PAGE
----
The Times took Krisi Smith’s comments to the Tunbridge Wells Fairtrade Group. Their chair, Mandy Flashman-Wells, gave us this response:
“Contrary to what the local business owner claims, Fairtrade does indeed ensure that producers are paid properly. A minimum price, set to cover the cost of sustainable production, plus a Fairtrade premium.
“The minimum price provides a vital safety net for farmers and workers and protects them from fluctuations in the market, so they are ensured a stable income and can plan for the future.
“The premium is an additional sum of money used, as the producers see fit, to improve their social, economic and environmental conditions.
“The farmers and workers decide what is the most important to them and may include healthcare or education, business development or infrastructure. This is the best form of sustainable development.
“Our group is in regular contact with one such community in Malawi and we know at first hand how Fairtrade has improved the situation there.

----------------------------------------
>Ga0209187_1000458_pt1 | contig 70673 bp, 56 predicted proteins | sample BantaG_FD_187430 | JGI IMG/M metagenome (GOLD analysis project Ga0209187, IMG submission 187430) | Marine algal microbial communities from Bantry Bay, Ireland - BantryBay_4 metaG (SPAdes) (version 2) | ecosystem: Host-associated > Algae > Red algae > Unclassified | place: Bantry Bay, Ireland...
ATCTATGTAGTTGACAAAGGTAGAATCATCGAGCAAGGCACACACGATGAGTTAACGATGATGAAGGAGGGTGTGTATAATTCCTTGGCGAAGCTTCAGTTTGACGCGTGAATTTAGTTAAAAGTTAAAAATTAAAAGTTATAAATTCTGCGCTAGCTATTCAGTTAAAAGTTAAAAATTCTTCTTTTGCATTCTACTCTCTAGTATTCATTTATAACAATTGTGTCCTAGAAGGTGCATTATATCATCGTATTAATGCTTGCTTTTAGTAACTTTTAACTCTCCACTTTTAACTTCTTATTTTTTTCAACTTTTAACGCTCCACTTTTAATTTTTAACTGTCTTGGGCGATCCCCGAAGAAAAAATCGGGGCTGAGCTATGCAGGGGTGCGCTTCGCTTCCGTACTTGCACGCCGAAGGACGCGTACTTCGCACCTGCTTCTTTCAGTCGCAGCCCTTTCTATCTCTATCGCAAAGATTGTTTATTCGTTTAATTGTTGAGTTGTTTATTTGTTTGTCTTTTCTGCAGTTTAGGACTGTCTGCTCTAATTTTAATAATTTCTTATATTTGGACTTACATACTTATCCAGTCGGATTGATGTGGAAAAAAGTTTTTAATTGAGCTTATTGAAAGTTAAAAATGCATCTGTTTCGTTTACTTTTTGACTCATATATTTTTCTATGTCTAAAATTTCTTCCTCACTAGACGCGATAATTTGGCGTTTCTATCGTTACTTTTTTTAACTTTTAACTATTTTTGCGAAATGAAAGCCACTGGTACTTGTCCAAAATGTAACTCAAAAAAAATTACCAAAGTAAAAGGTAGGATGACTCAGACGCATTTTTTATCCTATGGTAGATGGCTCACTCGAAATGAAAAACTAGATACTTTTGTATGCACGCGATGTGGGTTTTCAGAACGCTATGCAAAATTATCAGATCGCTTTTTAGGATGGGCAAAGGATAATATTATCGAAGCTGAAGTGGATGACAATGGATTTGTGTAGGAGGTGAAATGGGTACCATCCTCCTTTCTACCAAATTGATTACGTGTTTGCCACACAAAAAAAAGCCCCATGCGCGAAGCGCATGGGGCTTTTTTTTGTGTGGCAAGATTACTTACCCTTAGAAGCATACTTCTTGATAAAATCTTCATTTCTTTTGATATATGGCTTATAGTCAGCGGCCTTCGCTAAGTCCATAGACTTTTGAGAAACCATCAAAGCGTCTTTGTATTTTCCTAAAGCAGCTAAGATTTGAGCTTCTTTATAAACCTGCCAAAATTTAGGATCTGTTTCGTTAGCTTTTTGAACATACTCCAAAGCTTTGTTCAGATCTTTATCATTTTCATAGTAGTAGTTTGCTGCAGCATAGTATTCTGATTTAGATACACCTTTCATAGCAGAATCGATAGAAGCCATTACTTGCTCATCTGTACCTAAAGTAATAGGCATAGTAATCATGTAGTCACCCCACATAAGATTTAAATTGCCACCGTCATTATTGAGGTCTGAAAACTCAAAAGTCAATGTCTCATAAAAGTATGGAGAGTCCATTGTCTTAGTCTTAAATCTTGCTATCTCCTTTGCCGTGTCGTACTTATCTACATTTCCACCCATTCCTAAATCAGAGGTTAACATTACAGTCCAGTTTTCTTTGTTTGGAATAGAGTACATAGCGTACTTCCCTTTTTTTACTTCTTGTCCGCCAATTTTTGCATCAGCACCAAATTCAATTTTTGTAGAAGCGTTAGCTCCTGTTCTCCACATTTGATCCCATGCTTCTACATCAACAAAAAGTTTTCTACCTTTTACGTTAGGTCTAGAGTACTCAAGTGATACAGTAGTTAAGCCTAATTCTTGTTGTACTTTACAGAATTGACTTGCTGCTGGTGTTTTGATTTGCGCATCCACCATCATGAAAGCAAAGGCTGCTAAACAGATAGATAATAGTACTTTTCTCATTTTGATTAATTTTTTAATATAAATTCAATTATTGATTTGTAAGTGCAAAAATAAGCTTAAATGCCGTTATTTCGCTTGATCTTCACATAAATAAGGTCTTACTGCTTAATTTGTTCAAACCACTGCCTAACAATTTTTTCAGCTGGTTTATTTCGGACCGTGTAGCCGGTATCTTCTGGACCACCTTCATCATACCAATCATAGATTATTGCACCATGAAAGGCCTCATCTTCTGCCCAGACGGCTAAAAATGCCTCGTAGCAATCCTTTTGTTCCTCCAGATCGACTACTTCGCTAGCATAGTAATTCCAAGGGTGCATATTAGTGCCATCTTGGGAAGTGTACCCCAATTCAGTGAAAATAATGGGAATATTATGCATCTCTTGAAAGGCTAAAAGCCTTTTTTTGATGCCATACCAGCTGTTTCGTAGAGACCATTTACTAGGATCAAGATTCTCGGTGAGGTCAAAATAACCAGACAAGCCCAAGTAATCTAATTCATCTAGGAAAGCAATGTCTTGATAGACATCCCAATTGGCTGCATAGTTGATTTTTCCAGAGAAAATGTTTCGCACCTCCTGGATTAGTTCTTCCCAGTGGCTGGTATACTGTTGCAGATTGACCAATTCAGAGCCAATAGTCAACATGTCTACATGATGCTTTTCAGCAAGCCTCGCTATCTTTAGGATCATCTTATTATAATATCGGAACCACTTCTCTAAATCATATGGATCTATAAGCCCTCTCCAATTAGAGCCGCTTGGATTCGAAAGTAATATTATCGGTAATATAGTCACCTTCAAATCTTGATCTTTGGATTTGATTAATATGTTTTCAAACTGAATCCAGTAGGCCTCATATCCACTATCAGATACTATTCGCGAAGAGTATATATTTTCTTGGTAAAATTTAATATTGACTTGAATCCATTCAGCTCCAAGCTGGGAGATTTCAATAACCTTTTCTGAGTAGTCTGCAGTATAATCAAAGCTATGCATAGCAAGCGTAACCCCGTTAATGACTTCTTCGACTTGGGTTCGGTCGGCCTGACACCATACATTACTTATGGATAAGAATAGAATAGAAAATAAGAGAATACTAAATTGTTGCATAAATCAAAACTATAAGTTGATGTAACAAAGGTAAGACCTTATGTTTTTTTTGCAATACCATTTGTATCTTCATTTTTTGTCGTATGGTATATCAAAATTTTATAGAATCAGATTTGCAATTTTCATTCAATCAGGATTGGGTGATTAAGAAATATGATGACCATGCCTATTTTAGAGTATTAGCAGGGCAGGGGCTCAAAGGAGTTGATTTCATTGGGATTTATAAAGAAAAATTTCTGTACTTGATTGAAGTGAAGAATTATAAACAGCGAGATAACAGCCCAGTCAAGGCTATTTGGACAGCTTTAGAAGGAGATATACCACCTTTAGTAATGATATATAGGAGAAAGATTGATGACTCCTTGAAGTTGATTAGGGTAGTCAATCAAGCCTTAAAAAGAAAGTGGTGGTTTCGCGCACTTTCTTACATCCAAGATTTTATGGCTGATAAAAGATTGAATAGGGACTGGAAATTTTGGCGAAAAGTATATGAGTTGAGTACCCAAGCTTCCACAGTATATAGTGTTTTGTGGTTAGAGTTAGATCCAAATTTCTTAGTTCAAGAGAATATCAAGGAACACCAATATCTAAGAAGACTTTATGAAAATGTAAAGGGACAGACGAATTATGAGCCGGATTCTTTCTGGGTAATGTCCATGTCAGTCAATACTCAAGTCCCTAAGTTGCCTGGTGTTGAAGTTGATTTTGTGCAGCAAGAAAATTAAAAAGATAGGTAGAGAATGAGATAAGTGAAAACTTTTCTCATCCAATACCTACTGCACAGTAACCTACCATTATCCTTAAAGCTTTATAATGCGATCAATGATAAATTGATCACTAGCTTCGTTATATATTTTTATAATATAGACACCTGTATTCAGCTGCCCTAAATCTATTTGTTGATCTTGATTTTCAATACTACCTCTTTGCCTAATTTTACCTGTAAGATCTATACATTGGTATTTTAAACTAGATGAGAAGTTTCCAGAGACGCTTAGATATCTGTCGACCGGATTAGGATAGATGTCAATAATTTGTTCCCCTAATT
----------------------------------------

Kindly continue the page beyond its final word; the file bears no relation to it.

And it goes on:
“Recently Henry Matenda, a sugar cane producer from Malawi, visited Tunbridge Wells and spoke to us of the great difference that Fairtrade had made to his community.
“The Fairtrade premium benefits not only the farmers but often the local community as well. Their future plans include a secondary school, a hospital and a sugar cane milling plant.”
Ms Flashman-Wells agreed with the sentiment that ‘the best way of empowering change is to give control back to the producers’, arguing: “This is exactly what Fairtrade does. The beauty of Fairtrade is that it is a partnership between producers and consumers.
“The global Fairtrade system is 50 per cent owned by farmers representing farmer and worker organisations. They have an equal voice in all decision-making processes both locally and also within the General Assembly and on Fairtrade International’s Board of Directors.”
On the subject of Fairtrade being used as a marketing tool, she said: “One of the great things about buying products which have the Fairtrade mark on is that you are guaranteed, as a consumer, that the farmers and workers producing those goods have been paid a fair price. This is the basic tenet behind the Fairtrade mark.
“Whilst many people would like to buy directly from producers, this is not an option many choose. The Fairtrade mark is a guarantee that the producer has been paid fairly rather than exploited by a multinational company.
She insists that consumers who demand ethically sourced products ‘can only be a good thing for the producers’, as there is still much left to be done.
“Over 165 million cups of tea are drunk in this country every day but only 7 per cent of that is Fairtrade tea. Buying Fairtrade is one of the most powerful ways to deliver positive impact for tea farmers and their families.”